Staff Picks: Haunting Reads
The leaves are taking on brilliant shades of red and yellow, pumpkins adorn porches throughout the county and there’s a distinct chill in the early morning air. Autumn is definitely upon us and with Halloween just a few days away I’m excited to share a few of my favorite books about local legends and hauntings!
Virginia Ghosts by Marguerite du Pont Lee
Growing up, Marguerite du Pont Lee’s Virginia Ghosts always had a special place in my family’s home library. It’s out of print now, but we’re lucky to have a few copies available for you to peruse at the library! Be sure to look for one of my favorite tales “The Haunted Kitchen” which happened on Culpeper Street in old town Warrenton.
Virginia Folk Legends by Thomas E. Barden
You might have heard about the Works Progress Administration which built roads and bridges and established community areas in the 1930’s, but did you know the WPA also documented local folklore? Thomas E. Barden’s Virginia Folk Legends is full of these tales and several of the stories hale from right here in Fauquier. Look for the very sweet 1941 retelling of “The Dancing Couple” which takes place in the Bull Run Mountains.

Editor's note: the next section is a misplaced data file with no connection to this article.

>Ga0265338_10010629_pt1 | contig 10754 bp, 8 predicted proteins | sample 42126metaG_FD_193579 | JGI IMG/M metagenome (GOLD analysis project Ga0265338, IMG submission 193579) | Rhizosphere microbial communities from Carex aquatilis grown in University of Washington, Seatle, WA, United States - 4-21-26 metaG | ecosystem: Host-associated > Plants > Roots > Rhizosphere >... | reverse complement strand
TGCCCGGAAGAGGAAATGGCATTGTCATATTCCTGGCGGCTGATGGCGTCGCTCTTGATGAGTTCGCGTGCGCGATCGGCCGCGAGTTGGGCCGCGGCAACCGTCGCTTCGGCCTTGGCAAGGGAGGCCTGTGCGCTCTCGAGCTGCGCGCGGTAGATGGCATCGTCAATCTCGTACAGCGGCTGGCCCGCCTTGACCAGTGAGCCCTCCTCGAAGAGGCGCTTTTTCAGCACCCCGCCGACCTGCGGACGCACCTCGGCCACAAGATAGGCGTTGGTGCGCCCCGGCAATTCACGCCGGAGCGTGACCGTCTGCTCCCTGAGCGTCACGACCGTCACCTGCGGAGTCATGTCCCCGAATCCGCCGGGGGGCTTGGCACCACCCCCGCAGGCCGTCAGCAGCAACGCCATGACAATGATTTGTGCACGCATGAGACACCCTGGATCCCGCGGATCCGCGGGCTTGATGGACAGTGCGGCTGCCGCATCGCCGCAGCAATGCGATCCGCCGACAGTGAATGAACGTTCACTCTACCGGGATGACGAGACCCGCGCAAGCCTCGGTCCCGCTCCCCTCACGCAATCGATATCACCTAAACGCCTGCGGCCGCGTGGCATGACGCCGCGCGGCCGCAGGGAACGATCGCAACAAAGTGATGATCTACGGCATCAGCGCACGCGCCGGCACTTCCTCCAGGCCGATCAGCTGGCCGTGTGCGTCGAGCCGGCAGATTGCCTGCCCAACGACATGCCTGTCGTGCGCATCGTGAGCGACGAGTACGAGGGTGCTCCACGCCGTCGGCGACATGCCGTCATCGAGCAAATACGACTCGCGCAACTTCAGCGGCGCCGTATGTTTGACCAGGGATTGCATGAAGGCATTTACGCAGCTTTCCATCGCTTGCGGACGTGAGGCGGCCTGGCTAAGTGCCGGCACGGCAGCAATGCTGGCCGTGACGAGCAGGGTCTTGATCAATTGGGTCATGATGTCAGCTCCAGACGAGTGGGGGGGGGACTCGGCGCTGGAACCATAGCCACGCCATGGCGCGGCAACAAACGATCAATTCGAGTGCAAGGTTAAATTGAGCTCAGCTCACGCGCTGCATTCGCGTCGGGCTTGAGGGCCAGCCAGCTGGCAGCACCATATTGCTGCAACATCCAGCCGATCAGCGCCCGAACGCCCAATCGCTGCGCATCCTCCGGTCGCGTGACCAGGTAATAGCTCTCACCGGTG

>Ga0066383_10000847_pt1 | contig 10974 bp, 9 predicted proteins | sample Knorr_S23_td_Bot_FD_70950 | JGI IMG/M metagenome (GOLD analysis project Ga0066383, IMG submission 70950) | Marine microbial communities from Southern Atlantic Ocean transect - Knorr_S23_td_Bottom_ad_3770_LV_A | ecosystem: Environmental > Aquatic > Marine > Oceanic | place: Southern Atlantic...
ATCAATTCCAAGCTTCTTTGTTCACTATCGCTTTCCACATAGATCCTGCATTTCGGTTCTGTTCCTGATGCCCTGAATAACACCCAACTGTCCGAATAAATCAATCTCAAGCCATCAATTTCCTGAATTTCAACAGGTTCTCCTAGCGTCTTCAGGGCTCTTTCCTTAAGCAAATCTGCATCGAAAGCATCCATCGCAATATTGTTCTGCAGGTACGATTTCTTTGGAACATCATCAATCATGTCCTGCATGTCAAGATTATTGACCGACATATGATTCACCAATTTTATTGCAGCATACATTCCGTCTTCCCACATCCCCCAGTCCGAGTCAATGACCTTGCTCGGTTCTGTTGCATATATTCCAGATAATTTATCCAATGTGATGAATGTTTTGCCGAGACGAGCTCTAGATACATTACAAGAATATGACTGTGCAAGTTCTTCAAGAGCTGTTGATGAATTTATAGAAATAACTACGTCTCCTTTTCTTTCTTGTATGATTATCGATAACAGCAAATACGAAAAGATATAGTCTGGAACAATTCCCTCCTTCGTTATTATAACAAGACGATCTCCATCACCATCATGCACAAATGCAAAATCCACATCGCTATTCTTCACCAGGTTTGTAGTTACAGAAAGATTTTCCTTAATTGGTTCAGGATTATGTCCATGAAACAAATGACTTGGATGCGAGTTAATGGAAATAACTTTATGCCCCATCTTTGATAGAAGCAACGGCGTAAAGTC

Ghosts of Virginia by L. B. Taylor
Any list of Virginia haunted stories would be incomplete without a mention of L. B. Taylor’s works. From his Ghosts of Virginia series (all 13 volumes of them!) to his Treasury of True Ghostly Humor, Taylor recounts many, many legends of Fauquier hauntings.
Fauquier’s Haunted History
History books might seem an odd choice for spooky reads, but they’re chock full of odd and macabre local legends. For instance, did you know that Markham’s Dr. James Ambler died near the North Pole in 1881, when the hull of his ship was crushed by ice? Or that Warrenton resident, Frances Grayson, disappeared during a 1927 attempt to become the first woman to complete a trans-Atlantic flight? For more about these stories and many others, check out the Diary of Court House Square by Lee Moffett and Fauquier County, Virginia, 1759 – 1959.
Ghosts in the News
Still can’t get enough local ghost stories? Why not try searching our database of historic newspapers! I’m a huge fan of ProQuest Historical Washington Post. A quick search for the word “ghost” will turn up thousands of articles featuring phantoms, séances and all sorts of strange stories from around the area.
For even more spooky stories check out our new list of haunting reads featuring local folklore and more! You can also pick one up at the reference desk of your local library.
∼ Frances Allshouse, Clerk, Bealeton Branch Fauquier County Public Library
Looking for more book lists and staff suggestions? Stop by the reference desk at your local library. Keep up-to-date on library programs and events by subscribing to bookmarks, our monthly eNewsletter, like us on Facebook or follow us on Twitter.